And the Maya grew wings with Yucatan-brilliant plumage
That set off their brown skin and black eyes beautifully.

But however odd - and wings were very odd to humans -
The colors were still dictated by their genes,
The hidden heritage
Of parents and grandparents and their parents,
Mothers to sons and fathers to daughters,
Ancestry made manifest in feathers.
Which made sense, when you thought about it,
But created some surprises too
Greater even than the growth of wings.

The descendants of the warrior-bards of Eire
Turned out to have the blue-black wings
Of the Morrigan's ravens,
Which suited them perfectly
But looked wildly out of place
On a descendent of English earls,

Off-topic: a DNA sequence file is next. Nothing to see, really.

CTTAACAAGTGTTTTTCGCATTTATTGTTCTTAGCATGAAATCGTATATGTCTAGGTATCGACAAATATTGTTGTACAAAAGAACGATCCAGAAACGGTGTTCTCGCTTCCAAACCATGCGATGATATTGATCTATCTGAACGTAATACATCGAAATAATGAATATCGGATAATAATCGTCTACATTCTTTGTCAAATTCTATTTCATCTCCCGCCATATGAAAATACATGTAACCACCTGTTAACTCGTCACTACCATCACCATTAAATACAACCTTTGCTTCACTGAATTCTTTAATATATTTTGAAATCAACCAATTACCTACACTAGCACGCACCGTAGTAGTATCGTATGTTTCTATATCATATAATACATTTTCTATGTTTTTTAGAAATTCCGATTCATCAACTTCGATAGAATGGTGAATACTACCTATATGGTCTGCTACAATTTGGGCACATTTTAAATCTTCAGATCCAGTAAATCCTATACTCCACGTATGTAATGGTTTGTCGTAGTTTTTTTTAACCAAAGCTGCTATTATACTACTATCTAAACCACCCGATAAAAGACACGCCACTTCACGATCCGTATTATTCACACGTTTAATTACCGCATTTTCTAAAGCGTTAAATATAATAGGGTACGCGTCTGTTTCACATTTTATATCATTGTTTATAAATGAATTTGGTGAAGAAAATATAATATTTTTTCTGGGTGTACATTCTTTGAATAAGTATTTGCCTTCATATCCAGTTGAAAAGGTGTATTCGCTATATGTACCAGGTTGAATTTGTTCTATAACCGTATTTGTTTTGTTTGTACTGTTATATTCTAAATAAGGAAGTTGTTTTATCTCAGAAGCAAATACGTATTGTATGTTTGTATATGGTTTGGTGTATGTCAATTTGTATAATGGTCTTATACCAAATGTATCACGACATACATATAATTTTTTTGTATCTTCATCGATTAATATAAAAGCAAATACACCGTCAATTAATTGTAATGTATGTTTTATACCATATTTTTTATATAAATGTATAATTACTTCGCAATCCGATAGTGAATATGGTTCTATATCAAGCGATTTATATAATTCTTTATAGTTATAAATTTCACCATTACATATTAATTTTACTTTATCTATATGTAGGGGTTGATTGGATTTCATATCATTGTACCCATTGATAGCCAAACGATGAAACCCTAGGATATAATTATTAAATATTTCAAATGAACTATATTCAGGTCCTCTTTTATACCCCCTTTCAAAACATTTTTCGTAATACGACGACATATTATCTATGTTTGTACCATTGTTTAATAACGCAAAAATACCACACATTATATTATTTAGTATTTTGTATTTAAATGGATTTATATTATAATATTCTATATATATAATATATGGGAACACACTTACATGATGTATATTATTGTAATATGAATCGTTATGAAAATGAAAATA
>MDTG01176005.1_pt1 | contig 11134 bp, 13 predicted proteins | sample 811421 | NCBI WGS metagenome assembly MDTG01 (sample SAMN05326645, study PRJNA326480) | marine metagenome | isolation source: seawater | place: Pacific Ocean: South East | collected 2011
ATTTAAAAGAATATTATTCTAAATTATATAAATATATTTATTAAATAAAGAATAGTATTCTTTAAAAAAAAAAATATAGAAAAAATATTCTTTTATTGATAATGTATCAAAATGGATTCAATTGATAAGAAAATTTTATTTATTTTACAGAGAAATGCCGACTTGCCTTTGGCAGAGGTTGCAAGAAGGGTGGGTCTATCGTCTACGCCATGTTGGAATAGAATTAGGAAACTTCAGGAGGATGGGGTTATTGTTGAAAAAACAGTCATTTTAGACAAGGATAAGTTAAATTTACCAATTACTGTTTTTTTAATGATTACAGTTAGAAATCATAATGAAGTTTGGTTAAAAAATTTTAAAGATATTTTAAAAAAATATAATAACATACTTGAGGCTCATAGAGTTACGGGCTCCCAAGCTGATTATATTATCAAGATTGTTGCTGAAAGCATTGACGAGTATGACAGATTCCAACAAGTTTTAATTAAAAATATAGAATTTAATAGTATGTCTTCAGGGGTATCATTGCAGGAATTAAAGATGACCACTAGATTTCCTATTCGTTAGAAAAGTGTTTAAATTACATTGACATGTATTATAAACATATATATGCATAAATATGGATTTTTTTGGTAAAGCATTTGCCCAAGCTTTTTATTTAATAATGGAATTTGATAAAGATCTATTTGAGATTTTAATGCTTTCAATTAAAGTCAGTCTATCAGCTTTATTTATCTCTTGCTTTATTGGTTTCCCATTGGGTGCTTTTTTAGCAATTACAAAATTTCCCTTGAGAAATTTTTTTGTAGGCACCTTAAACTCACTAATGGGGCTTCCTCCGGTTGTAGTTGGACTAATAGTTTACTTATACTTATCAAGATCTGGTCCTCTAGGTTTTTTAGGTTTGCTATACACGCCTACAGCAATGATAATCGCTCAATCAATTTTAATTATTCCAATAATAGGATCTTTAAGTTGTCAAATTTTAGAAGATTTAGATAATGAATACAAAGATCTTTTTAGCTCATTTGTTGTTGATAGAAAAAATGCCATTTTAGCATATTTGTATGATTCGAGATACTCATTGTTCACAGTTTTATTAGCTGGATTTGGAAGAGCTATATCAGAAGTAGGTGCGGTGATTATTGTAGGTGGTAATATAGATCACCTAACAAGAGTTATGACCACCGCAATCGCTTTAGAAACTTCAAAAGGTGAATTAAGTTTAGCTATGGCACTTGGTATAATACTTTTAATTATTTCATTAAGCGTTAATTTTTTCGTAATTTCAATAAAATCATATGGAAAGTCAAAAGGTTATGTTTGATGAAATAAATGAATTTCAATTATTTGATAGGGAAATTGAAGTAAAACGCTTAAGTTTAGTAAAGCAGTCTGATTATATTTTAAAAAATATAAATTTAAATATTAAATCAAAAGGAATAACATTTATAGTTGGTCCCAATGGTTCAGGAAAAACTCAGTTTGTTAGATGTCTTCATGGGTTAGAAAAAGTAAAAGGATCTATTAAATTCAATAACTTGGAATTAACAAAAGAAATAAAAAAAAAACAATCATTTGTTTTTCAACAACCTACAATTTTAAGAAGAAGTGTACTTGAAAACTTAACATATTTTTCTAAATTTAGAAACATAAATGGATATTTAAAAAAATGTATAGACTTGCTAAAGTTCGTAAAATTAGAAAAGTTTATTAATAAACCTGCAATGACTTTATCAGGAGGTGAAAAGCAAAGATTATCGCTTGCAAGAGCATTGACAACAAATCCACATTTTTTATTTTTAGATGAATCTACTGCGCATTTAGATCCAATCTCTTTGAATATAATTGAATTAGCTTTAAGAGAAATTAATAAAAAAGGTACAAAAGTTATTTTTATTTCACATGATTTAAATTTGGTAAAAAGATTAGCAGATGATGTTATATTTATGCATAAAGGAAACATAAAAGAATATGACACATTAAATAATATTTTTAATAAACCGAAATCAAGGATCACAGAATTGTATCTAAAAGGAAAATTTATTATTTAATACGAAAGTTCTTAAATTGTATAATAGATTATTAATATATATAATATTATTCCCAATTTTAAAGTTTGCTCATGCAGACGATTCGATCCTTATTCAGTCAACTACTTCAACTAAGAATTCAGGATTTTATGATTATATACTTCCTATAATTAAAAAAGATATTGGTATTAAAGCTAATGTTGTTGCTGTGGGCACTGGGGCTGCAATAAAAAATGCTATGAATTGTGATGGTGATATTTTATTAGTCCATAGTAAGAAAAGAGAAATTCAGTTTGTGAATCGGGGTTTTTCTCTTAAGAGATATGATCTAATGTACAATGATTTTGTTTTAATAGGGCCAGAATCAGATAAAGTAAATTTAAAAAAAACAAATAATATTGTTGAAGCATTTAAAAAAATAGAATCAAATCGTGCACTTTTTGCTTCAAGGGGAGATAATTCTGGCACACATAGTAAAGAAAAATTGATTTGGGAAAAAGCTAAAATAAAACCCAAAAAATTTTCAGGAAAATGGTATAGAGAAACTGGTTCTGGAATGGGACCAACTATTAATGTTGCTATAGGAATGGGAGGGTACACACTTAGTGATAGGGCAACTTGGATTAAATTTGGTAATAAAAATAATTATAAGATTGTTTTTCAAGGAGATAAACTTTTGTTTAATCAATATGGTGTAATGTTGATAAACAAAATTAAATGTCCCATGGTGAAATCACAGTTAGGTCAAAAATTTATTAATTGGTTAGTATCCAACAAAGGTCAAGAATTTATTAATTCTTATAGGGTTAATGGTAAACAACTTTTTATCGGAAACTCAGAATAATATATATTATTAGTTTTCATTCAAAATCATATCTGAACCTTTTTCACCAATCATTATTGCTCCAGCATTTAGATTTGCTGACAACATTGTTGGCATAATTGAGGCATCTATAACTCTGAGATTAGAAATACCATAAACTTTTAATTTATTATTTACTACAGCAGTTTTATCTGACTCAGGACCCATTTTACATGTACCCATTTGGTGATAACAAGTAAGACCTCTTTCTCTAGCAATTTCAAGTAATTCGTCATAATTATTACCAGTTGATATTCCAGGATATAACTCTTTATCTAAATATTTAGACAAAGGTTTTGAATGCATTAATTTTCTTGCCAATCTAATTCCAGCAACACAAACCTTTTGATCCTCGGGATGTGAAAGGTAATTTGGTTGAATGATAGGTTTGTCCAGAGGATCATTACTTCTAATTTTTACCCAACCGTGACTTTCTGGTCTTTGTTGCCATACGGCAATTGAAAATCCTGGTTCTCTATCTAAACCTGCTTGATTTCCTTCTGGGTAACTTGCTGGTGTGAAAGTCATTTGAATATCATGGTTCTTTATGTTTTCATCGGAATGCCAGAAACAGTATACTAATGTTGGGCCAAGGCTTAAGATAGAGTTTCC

And the wide grey gull-wings
Of Vikings and Saxons
Raised a few eyebrows
In a village in the Syrian Desert,
Where clearly,
Some far-wandering crusaders
Had left more than their fortresses and bones.

But it was worst
(Or perhaps best)
When the bright jungle wings
Of Africa
Appeared on the lily-white descendents
Of New Orleans debutantes
Or the scarlet epaulettes
That adorn the wings
Of the blackbirds
In American marshes,
And more recently the descendants
Of Tecumseh’s people,
Showed up among city-folk
Whose family stories
Included the cowboys
But never the Indians.

That was the problem.
What had been hidden
Beneath the skin
And in the common red
Of human blood
Was hidden no longer,
And you looked pretty foolish
When you'd spent your life
Talking about how "those people"
Should just get over
What your ancestors
Did to theirs
When your plumage carried the colors